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The best place to find advice, analysis, and information on demo reel services Los Angeles, whether for actors, singers, dancers, journalists, or anyone else with an interest in promoting themselves.
Hey kids!Follow @CaslinRose
You guys, I am so excited to share this weeks blog with you. I want to talk about a seminar I went to the other day, "Self- Management for Actors", hosted by multi-hyphenated writer/casting director/producer Bonnie Gillespie. First of all, it was FREE! Um, what? Nothing is free, but here was Bonnie taking 2 hours out of her day to share boat loads of information with everyone. Why, because she genuinely wants to help, and I believe her. I can't even find a free few minutes to make AND eat a sandwich.
It was also exciting to see the person whose blogs I've been following for a while now. A real person exists! Did I mention, she's hilarious. So, not only was I able soak up a ton of free information, I got in a few good laughs as well.
While standing on the side of an over packed theater, I had this interesting "deja future" (er?) sort of moment. I felt like I was watching my future self chatting it up on stage to an eager audience full of actors. Is that creepy? I don't know, but I felt as though I caught a glimpse of what my life will be like in another 15 years or so. She started out as an actress, then ventured into writing and eventually into casting. Well, that sounds semi familiar already. She has also written a few books and you guys know about me and my bucket list, that's #51.
Because yours truly is also here to help, I want to share with you some of the things that caught my attention. The very first thing I have written down on my handy dandy notepad is "LA starts with a 'YES' ". What does that mean exactly? It means that everyone who wants to pursue a career in entertainment can pursue it. Everyone is welcome. It's up to you to put all of the puzzle pieces together. Are you willing to make a few sacrifices? Are you persistent? If you believe you can, you can. Hallelujah!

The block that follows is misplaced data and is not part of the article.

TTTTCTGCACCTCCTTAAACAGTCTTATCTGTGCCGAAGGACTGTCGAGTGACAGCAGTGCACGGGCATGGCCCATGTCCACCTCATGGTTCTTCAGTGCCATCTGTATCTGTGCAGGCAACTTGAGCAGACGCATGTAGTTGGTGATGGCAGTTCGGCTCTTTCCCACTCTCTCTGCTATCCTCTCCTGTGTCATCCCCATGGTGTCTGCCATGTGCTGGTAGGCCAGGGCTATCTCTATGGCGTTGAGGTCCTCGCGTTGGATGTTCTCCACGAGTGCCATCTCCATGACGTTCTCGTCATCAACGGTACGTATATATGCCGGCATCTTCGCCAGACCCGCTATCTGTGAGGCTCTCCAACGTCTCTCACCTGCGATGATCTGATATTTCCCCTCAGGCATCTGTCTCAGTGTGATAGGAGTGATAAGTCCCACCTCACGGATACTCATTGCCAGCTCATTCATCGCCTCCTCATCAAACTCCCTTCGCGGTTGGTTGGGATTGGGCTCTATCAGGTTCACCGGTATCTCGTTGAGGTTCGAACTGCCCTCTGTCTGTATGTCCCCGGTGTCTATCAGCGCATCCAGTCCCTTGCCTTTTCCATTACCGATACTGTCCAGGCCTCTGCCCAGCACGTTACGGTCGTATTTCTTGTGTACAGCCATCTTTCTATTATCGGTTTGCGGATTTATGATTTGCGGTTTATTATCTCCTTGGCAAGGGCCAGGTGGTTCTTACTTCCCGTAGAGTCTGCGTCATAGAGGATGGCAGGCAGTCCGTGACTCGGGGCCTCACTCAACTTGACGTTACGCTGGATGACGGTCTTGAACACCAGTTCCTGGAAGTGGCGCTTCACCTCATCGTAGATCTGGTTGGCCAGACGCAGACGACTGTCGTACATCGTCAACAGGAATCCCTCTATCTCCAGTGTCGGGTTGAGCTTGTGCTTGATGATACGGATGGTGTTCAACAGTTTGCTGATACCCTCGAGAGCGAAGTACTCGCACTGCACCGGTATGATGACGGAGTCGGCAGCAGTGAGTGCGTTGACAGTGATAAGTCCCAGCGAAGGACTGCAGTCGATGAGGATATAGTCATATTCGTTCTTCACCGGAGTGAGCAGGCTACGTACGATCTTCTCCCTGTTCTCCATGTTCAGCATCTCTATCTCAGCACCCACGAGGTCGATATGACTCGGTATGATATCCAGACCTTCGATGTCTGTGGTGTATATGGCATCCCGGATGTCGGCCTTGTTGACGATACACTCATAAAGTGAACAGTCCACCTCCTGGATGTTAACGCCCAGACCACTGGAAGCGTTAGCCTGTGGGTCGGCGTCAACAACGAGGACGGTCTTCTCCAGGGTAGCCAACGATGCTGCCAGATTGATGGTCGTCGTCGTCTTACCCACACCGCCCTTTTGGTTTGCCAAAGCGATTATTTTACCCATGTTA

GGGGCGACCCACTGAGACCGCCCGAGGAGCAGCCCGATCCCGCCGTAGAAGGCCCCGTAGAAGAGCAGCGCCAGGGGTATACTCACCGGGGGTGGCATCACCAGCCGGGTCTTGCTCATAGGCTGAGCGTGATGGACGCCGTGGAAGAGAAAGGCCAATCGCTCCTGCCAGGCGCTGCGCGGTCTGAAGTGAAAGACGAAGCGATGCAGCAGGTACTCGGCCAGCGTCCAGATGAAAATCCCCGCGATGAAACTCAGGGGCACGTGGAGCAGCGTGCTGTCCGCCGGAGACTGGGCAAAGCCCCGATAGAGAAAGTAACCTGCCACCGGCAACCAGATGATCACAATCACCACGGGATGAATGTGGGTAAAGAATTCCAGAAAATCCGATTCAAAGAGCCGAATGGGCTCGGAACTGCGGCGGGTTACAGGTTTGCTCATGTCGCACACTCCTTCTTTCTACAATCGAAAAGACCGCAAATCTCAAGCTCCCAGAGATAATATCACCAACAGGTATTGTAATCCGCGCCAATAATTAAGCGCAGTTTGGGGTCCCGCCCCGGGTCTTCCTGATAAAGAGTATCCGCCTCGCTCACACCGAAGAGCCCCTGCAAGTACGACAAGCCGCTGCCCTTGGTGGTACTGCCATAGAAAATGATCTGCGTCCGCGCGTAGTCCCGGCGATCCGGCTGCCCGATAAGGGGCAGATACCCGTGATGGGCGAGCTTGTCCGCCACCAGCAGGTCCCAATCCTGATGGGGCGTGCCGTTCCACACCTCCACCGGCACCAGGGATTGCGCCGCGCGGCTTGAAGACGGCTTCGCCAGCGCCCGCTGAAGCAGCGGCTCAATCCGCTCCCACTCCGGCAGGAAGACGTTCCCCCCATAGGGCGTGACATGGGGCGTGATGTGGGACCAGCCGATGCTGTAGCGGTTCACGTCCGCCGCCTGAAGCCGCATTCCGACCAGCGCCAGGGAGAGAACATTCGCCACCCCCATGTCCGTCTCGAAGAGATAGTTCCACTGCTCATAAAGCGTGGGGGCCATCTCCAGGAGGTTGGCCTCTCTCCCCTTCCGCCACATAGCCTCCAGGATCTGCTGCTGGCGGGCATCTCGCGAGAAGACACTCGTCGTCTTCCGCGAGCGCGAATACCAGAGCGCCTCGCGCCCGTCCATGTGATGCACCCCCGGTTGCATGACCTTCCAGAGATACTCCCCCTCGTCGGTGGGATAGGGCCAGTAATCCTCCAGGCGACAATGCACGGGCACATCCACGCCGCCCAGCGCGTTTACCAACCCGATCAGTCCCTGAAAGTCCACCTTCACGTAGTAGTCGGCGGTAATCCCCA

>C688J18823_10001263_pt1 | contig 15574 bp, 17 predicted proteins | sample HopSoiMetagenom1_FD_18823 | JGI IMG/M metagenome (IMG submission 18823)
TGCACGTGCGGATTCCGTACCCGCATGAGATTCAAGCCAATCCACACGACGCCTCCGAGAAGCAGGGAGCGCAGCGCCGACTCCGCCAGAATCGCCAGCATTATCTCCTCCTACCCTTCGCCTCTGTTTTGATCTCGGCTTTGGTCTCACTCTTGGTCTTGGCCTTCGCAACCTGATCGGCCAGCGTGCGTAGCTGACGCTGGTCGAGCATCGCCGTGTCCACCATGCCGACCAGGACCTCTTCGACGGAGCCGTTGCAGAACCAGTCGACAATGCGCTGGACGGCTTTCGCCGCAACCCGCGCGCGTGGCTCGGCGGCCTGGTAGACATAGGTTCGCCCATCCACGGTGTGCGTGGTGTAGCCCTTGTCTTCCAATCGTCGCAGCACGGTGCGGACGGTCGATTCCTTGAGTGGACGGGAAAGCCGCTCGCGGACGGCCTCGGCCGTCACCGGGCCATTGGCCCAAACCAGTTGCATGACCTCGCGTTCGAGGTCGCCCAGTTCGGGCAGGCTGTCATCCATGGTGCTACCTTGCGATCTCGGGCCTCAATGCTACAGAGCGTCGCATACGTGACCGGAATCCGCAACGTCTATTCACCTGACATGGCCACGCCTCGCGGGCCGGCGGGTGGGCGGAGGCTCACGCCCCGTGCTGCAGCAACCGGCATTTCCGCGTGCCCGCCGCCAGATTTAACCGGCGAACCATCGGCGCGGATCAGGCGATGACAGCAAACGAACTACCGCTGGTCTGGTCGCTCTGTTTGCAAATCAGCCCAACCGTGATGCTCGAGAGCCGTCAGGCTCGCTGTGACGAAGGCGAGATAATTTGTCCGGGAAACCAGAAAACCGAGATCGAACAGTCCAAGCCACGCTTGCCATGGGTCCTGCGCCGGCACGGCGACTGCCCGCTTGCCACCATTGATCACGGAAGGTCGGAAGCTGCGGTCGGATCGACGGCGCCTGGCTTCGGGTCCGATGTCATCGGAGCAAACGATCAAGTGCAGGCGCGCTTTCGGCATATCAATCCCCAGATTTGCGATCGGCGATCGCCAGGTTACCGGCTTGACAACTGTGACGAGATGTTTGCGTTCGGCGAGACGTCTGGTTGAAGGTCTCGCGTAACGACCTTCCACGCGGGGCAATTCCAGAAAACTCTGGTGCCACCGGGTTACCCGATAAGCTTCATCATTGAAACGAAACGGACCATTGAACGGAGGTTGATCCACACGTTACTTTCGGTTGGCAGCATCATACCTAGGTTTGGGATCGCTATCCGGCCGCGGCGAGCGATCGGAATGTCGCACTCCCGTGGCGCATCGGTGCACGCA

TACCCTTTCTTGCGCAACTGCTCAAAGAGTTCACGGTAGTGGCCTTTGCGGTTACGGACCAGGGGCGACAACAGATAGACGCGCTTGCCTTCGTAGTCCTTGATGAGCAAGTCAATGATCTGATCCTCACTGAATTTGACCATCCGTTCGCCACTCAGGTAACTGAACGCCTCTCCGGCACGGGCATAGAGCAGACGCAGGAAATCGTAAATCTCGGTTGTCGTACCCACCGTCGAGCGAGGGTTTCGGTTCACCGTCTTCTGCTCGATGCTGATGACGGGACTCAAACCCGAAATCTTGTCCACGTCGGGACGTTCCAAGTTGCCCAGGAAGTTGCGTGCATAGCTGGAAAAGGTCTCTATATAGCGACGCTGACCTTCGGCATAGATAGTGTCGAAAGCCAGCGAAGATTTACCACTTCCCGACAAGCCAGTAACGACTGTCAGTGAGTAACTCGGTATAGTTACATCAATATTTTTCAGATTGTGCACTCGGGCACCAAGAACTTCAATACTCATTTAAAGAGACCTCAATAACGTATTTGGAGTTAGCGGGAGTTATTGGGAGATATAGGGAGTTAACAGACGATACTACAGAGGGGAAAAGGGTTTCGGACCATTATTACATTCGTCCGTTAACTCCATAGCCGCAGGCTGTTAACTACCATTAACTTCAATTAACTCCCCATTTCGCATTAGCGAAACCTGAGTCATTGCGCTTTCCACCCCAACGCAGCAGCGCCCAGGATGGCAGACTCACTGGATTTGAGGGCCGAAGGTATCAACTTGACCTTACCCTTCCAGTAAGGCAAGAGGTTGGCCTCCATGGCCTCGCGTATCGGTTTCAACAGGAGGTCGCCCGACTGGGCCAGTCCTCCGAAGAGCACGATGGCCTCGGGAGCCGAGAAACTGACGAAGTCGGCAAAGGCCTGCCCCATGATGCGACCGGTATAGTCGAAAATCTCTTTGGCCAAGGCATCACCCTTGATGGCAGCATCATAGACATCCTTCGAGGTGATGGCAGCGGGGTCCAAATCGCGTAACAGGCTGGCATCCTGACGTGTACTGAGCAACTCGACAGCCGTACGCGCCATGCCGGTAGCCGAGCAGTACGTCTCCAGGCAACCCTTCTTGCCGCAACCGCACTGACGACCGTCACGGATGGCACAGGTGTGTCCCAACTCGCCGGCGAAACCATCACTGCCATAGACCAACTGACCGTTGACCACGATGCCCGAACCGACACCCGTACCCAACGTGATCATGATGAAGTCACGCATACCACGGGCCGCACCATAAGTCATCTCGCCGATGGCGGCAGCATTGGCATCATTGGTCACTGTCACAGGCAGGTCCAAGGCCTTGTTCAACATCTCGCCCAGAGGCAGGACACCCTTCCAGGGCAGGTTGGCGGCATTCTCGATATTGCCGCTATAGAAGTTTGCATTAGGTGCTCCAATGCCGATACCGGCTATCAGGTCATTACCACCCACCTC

Our main focus was on the 4 steps every actor should follow.
1) Branding- Who are you? What is your type? How do other people see you? For example, if you are normally percieved as "snotty and upper class", then own it. Rock your type and be damn good at it. Don't try and stretch to something that you're not. Be you. She said that if you're, "always type cast as the b*tch...cash that check". If not, I'll cash it for you :)
2) Targeting- There are approximately 600 casting directors JUST in Los Angeles. Not everyone will specialize in your type. So, make a target list.
3) Creating your own content- Oh snap, I'm already there. Did you get a chance to check out my latest music video?
I know, I know. Another shameless self promotion, but hey, I'm SO close to reaching my goal of 1k views. Then, one million :) Ain't no thang.
4) Pitching- Yeah, this one can be tough. How do you sell yourself? This is not the time to be modest. This is your chance to brag and share your talents with the world. Obviously don't be over the top with it, but if you don't talk about it, nobody knows. Maybe one day I'll have those mind reading powers, but for now, speak up!